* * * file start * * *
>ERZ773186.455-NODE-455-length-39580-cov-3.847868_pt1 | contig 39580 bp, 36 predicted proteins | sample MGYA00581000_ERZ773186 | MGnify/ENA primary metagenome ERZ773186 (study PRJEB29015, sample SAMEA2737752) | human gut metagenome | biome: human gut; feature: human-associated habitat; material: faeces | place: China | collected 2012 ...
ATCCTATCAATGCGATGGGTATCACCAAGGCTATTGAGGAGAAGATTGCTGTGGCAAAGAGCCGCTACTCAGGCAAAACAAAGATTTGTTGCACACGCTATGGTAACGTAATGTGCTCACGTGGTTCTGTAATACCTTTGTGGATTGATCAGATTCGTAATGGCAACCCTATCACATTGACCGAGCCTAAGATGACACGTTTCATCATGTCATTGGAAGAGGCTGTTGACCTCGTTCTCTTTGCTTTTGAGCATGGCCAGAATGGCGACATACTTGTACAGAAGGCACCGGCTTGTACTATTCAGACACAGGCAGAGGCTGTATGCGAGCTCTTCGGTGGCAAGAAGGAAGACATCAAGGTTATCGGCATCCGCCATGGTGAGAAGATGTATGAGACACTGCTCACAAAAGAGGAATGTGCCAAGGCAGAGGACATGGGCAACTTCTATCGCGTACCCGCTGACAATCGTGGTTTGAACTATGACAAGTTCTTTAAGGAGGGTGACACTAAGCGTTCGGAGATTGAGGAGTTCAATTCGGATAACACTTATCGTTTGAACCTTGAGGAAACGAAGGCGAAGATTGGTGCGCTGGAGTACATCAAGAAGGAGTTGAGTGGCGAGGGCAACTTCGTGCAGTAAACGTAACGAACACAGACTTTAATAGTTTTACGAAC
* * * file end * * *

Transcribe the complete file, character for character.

>ERZ773186.455-NODE-455-length-39580-cov-3.847868_pt1 | contig 39580 bp, 36 predicted proteins | sample MGYA00581000_ERZ773186 | MGnify/ENA primary metagenome ERZ773186 (study PRJEB29015, sample SAMEA2737752) | human gut metagenome | biome: human gut; feature: human-associated habitat; material: faeces | place: China | collected 2012 ...
ATCCTATCAATGCGATGGGTATCACCAAGGCTATTGAGGAGAAGATTGCTGTGGCAAAGAGCCGCTACTCAGGCAAAACAAAGATTTGTTGCACACGCTATGGTAACGTAATGTGCTCACGTGGTTCTGTAATACCTTTGTGGATTGATCAGATTCGTAATGGCAACCCTATCACATTGACCGAGCCTAAGATGACACGTTTCATCATGTCATTGGAAGAGGCTGTTGACCTCGTTCTCTTTGCTTTTGAGCATGGCCAGAATGGCGACATACTTGTACAGAAGGCACCGGCTTGTACTATTCAGACACAGGCAGAGGCTGTATGCGAGCTCTTCGGTGGCAAGAAGGAAGACATCAAGGTTATCGGCATCCGCCATGGTGAGAAGATGTATGAGACACTGCTCACAAAAGAGGAATGTGCCAAGGCAGAGGACATGGGCAACTTCTATCGCGTACCCGCTGACAATCGTGGTTTGAACTATGACAAGTTCTTTAAGGAGGGTGACACTAAGCGTTCGGAGATTGAGGAGTTCAATTCGGATAACACTTATCGTTTGAACCTTGAGGAAACGAAGGCGAAGATTGGTGCGCTGGAGTACATCAAGAAGGAGTTGAGTGGCGAGGGCAACTTCGTGCAGTAAACGTAACGAACACAGACTTTAATAGTTTTACGAAC